Get Ready. The TSA just got a whole lot creepier…

By Lee Bellinger / March 12, 2014

The Lights Have Eyes

Smartphones…

Smart meters…

Now, “smart” lights?

The NSA is tracking your movements on your smartphone.

Local law enforcement may be listening in on your calls.

Homeland Security is developing a national system to track license plates.

Now, the TSA is getting in on the action. It’s not enough for them to sift through your things and grope you or take your full-body image as you come through the gate…

Now, they want to watch you everywhere else inside the airport too…

And New Jersey, they’re already doing it.

The Newark Airport recently installed a network of 171 LED lights. The system does more than light your way through the terminal, though. This lighting system is equipped with surveillance cameras that gather data on your movements.

This spy-light network feeds the information into a database where computer software reviews the data for suspicious activity, long lines, license plate identification, and more.

It’s just one more example of dragnet data gathering on ordinary citizens. Yet another situation where government officials violate your privacy and call it “greater security…”

Today, Newark Airport…

Tomorrow, the World

Newark Airport is just the beginning. Soon, spy-lighting systems won’t be confined to airports.

Cities like Las Vegas are already considering similar systems for municipal lighting. Imagine a world where every streetlight has a surveillance camera that monitors the movements of every citizen that walks past…

What could possibly go wrong?

Newark officials promise that the data gathered will remain safe from prying eyes. And the company that makes these spy-light systems assures the public that the data is encrypted and very secure.

But, in light of some of the news headlines we’ve seen over the past year, a healthy dose of skepticism seems like a more appropriate response.

Let’s consider just a few of the potential problems with this type of surveillance system:

Encryption: A good encryption code can be almost impossible to break, even for the federal government. But in the past, we’ve seen government agencies strong-arm companies into building backdoor access points into their software. Encryption is not a guarantee against government intrusion.

Security: We’ve seen huge data breaches in the last year. Millions of people’s personal records have been compromised. In many cases, their financial data was put at risk. Simply saying that data is “secure” doesn’t make it so.

Privacy: How many privacy violations are we supposed to put up with? How much data will we allow the government to gather in the name of security? At what point do these violations start influencing the way we behave and speak?

Constant government monitoring stifles creativity and free expression, and takes away the public’s right to free speech, either directly, or by forcing us to self-censor. It reduces us all to living in a state of constant wariness.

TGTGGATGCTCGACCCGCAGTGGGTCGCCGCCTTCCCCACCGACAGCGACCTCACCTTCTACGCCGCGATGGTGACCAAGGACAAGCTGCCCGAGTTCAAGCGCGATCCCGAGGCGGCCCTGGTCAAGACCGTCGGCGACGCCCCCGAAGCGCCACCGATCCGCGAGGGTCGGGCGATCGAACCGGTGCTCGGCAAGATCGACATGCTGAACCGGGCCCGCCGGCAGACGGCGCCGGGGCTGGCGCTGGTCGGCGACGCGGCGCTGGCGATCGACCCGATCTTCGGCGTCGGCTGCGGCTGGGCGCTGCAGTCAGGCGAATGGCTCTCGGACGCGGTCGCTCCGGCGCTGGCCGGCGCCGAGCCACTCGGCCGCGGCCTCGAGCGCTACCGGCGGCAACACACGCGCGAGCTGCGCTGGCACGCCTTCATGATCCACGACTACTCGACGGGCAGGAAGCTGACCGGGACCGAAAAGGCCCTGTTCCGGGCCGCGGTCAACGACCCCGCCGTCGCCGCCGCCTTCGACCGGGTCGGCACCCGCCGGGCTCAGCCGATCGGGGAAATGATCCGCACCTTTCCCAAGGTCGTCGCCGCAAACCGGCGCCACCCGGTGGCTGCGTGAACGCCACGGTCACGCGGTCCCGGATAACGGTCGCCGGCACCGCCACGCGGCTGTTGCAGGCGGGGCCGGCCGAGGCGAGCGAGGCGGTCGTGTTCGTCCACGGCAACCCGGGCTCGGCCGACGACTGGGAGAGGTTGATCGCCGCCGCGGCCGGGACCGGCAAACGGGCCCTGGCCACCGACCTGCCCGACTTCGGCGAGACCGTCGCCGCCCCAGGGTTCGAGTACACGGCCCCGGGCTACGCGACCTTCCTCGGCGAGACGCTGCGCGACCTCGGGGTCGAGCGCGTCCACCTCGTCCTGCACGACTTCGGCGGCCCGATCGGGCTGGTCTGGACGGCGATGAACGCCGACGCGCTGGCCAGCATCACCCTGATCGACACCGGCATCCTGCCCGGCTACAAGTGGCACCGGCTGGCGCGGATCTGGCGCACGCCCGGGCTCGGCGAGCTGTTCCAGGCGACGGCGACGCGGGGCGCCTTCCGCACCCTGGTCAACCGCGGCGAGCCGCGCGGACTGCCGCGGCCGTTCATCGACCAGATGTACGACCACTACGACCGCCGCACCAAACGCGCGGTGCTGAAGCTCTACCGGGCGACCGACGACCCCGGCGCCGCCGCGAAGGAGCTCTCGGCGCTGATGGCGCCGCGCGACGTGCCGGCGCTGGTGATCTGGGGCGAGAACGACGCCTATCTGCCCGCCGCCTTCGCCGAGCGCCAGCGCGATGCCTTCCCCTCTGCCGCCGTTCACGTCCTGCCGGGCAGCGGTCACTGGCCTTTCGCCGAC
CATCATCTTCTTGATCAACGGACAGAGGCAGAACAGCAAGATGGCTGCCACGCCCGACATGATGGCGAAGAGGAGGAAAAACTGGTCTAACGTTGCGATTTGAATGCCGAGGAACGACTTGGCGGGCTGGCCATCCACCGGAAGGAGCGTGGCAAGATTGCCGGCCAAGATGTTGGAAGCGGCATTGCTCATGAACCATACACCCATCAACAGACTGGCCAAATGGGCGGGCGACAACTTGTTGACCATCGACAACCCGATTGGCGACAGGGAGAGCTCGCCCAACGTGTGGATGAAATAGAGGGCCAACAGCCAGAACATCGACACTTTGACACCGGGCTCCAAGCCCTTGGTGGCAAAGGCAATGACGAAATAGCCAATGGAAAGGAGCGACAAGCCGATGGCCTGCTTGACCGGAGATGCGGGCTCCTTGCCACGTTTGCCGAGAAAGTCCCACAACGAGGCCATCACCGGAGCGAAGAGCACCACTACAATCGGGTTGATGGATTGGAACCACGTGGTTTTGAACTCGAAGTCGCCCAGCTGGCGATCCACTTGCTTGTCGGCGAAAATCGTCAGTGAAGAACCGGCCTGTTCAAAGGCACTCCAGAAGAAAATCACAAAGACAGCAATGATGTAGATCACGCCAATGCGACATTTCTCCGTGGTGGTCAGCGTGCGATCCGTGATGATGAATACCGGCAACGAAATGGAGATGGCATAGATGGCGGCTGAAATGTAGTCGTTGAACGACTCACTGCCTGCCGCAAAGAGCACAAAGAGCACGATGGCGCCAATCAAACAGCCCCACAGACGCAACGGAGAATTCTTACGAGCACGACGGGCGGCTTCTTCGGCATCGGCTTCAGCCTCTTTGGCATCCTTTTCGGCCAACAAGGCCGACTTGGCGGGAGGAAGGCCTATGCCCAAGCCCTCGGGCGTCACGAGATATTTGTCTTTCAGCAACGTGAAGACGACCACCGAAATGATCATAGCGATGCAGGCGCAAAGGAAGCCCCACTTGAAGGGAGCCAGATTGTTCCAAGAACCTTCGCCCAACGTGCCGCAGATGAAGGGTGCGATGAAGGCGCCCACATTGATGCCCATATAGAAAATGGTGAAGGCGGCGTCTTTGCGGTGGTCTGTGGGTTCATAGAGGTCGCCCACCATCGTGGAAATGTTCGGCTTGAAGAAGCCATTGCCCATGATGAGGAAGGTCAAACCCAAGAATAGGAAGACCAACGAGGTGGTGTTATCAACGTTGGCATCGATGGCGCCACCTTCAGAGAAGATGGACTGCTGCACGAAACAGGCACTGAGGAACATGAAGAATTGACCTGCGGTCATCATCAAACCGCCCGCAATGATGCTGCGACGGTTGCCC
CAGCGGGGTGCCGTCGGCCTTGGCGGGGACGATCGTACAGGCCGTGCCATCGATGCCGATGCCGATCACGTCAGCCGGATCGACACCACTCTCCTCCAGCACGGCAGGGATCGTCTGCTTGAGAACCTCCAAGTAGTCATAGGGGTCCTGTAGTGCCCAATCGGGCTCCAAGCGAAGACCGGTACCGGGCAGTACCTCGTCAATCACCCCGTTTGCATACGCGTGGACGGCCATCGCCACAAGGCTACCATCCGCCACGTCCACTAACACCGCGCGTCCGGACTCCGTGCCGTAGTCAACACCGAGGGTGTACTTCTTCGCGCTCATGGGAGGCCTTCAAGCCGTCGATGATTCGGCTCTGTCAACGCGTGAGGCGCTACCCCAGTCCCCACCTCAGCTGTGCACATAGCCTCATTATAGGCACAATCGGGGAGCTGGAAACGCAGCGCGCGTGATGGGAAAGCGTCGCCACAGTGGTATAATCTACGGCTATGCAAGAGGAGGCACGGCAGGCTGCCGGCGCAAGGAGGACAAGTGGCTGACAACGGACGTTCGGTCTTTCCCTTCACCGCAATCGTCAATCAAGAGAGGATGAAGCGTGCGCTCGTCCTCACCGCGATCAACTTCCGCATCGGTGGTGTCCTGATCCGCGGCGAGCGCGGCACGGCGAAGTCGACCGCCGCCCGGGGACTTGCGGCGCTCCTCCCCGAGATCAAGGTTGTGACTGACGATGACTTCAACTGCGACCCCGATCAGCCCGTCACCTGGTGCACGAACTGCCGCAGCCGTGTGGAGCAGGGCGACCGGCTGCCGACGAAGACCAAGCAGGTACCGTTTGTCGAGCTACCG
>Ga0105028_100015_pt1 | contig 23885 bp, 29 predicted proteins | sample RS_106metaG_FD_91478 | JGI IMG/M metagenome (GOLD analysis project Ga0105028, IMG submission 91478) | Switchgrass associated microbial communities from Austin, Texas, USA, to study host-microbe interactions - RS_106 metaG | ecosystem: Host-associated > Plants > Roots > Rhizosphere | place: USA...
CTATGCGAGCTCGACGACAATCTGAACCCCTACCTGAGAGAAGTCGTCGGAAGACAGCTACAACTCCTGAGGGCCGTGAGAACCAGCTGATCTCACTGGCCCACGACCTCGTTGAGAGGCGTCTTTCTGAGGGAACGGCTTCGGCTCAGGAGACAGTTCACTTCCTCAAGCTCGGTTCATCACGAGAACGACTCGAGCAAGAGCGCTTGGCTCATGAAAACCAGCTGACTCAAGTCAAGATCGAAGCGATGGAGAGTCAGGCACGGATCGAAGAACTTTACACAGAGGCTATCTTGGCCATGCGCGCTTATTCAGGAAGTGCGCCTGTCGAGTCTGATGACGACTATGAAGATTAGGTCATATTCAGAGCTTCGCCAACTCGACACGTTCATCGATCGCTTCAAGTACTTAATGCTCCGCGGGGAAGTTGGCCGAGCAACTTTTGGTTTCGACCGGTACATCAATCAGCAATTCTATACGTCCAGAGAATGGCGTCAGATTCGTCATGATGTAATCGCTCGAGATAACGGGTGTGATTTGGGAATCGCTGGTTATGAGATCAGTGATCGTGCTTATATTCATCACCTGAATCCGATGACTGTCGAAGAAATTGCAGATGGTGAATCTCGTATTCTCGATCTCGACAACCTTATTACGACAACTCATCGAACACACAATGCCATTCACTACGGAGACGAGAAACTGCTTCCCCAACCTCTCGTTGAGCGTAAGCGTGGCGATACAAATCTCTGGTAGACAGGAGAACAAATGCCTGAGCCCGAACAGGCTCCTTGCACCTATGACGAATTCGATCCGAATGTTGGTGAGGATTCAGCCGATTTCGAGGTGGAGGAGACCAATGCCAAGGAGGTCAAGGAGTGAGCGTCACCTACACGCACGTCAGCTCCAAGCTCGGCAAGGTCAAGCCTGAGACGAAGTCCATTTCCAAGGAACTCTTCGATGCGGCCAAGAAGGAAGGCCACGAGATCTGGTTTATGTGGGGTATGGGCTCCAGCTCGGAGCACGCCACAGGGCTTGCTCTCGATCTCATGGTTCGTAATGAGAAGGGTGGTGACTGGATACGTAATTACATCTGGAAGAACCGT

A monitored society is not a free society. Just ask someone who lived in East Germany before the wall came down.

Intrusions are Most Likely When…

Your privacy is usually most at risk when you’re on the road. Whether it’s the TSA or common thieves, these days, there always seems to be someone watching.

So, when you travel, know the steps you can take to protect your privacy.

  • Know your rights: Airport security has gotten ridiculous. Full-body image scans and SPOT interviews. Shoe removal and little baggies for your liquids. These measures have little to no effect on security, but they sure do increase your inconvenience.

You can’t avoid them all, but you can take some control of how you’re treated. For example, you can opt out of a full-body scan. If you do, you’ll get the pat down instead, but that might be alright with you. The point is, if you opt out, you can make a choice.

If you’re stopped for a SPOT interview, you don’t have to give detailed answers. If a TSA official asks you about your travel plans, answer each question with a polite “personal business,” as recommended by the ACLU.

But remember: If you’re an American citizen, you have the right to travel peacefully and freely within the country. No explanation required. Period.

  • Protect your data: Thieves target travelers. Identity thieves and the everyday kind. Make sure your laptop, tablet, and smartphone are password protected before you leave home. If you use a public computer while on the road, make sure you logout of any websites you visit.

Did you know that customs agents have the right to search and copy any information on computers that are entering the country?

They can even hold your computer if they find something they don’t like. It doesn’t matter if you’re a citizen or not. So, if you leave the country, consider leaving your laptop at home.

  • Monitor your bank accounts: Keep an eye out for unusual activity in your bank accounts. Check your credit card statements daily when travelling. These steps will help protect you from fraud. If you see strange activity, alert your bank right away.

P.S. – Want to do more to protect your privacy both at home and on the road? I’ve created a detailed manual to help my readers lower their profile.

>> Click here to see how you can keep yourself off the government radar and out of their spy networks <<


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